Overview: Having independent contractors offer benefits and risks. The benefits include avoiding certain taxes, legal liabilities and administrative challenges.
However, the risks can be great. Before filling a position with an independent contractor, it is essential to carefully consider the myriad factors that go into proper employee classification a worker as an independent contractor. An independent contractor should qualify not only under the tax code, but also several other state and federal employment laws that may come into play. Inaccurately classifying someone as an independent contractor can set an employer up for costly enforcement actions.
Trends: Government enforcement of independent contractor misclassification is stricter than ever, as the Internal Revenue Service, the U.S. Department of Labor and state agencies cooperate to enforce the laws.
Author: Michael Cardman, Legal Editor
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Use this workflow to determine if an employee is exempt or nonexempt from the minimum wage or overtime requirements of the Fair Labor Standards Act (FLSA).
In-depth review of the spectrum of Virginia employment law requirements HR must follow with respect to recruiting.
XpertHR is pleased to announce the addition of three new How To's, a sample independent contractor agreement, a documentation checklist and an internal independent contractor policy to help employers hire and manage independent contractors.
David Weil is expected to continue the Wage and Hour Division's policy of targeting enforcement efforts at what he calls "fissured industries," in which the use of franchising, independent contractors, subcontracting and third-party intermediaries such as temporary employment agencies or labor brokers has distanced employers from their workers.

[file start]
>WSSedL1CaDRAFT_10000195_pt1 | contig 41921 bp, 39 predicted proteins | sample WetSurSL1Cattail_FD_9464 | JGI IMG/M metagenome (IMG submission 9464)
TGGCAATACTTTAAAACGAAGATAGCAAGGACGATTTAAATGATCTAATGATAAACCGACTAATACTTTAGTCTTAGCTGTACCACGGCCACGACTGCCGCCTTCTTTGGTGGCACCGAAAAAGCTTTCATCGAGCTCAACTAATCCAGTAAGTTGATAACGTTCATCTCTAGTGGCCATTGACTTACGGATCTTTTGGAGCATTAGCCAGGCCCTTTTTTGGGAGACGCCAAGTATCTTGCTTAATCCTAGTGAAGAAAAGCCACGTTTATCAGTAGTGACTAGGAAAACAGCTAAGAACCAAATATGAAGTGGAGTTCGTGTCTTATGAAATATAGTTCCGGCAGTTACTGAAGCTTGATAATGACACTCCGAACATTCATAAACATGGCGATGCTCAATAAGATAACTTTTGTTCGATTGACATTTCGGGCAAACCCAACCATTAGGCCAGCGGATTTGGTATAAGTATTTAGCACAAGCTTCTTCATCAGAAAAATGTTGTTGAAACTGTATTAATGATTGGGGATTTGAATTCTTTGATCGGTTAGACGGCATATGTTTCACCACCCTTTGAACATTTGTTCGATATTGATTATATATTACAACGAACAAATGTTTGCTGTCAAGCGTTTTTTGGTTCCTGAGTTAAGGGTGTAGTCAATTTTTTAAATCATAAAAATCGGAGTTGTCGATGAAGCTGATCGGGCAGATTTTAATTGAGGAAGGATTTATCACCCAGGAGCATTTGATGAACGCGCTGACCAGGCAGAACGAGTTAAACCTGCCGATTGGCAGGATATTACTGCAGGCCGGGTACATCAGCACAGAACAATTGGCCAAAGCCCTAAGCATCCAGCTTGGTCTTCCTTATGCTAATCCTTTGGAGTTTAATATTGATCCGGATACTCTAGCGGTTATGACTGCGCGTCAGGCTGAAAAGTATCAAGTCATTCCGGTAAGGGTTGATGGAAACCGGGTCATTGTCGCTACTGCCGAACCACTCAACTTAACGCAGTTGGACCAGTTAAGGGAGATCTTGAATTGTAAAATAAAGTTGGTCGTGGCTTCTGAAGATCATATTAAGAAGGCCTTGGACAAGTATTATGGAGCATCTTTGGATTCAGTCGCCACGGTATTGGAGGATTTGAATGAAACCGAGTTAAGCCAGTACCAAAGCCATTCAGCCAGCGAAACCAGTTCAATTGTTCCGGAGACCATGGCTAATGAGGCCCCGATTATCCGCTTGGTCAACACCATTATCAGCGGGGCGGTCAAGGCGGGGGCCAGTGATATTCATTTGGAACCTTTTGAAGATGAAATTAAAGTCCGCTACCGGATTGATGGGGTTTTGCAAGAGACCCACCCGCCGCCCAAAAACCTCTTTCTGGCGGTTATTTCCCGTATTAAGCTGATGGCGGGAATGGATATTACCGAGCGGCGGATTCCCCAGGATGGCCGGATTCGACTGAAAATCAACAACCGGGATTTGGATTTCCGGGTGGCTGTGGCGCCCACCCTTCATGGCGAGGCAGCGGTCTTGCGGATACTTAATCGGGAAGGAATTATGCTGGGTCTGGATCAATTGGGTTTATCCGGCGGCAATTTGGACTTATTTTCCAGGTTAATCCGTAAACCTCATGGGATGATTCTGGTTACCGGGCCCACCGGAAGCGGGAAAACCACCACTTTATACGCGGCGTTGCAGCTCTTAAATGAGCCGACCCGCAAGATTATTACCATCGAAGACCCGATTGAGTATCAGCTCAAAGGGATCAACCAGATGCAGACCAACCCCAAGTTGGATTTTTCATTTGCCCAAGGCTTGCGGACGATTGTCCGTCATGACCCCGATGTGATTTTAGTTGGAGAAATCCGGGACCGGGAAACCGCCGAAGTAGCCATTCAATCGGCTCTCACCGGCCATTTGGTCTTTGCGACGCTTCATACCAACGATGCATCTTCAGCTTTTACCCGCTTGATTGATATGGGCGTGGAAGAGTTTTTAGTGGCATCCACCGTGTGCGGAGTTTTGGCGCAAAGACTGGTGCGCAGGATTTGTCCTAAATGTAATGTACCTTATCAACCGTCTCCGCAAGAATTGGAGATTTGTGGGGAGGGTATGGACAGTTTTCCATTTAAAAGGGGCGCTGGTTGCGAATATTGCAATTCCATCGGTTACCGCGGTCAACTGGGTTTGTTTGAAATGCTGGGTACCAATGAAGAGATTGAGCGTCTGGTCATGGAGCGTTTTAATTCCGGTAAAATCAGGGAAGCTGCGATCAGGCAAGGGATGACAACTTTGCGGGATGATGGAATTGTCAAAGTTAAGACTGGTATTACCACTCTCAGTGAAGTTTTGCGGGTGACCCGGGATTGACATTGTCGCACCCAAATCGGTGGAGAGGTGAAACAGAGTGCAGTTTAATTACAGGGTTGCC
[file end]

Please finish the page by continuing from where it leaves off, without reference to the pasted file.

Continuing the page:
Legal actions may result in an order or settlement requiring an employer to reclassify certain workers as employees. An employer also may voluntarily decide to reclassify certain workers for other business reasons. An employer should follow the steps in this How To to reclassify an independent contractor or group of independent contractors as employees.
To manage independent contractors effectively, an employer should set clear expectations about the project's scope, budget and timeline; keep the lines of communication open; and pay independent contractors promptly so that they will want to do business again. An employer should avoid actions that could result in a reclassification of the parties' relationship. After hiring an independent contractor, an employer should consider following the steps set forth in this How To.
Hiring independent contractors can provide an employer with cost savings in salary and benefits and give staffing flexibility to address temporary projects or demands. When deciding to hire an independent contractor, an employer should follow the steps in this How To.
Employers that care more about an end result than how it is achieved can avoid certain taxes, legal liabilities and administrative challenges by hiring independent contractors instead of employees. The risks of incorrectly classifying a worker as an independent contractor instead of an employee, though, have never been higher.
An employer that uses independent contractors should adopt written policies regarding the hiring and payment of independent contractors to limit the risk of misclassification.
HR guidance on legally classifying and managing independent contractors under federal tax and employment laws.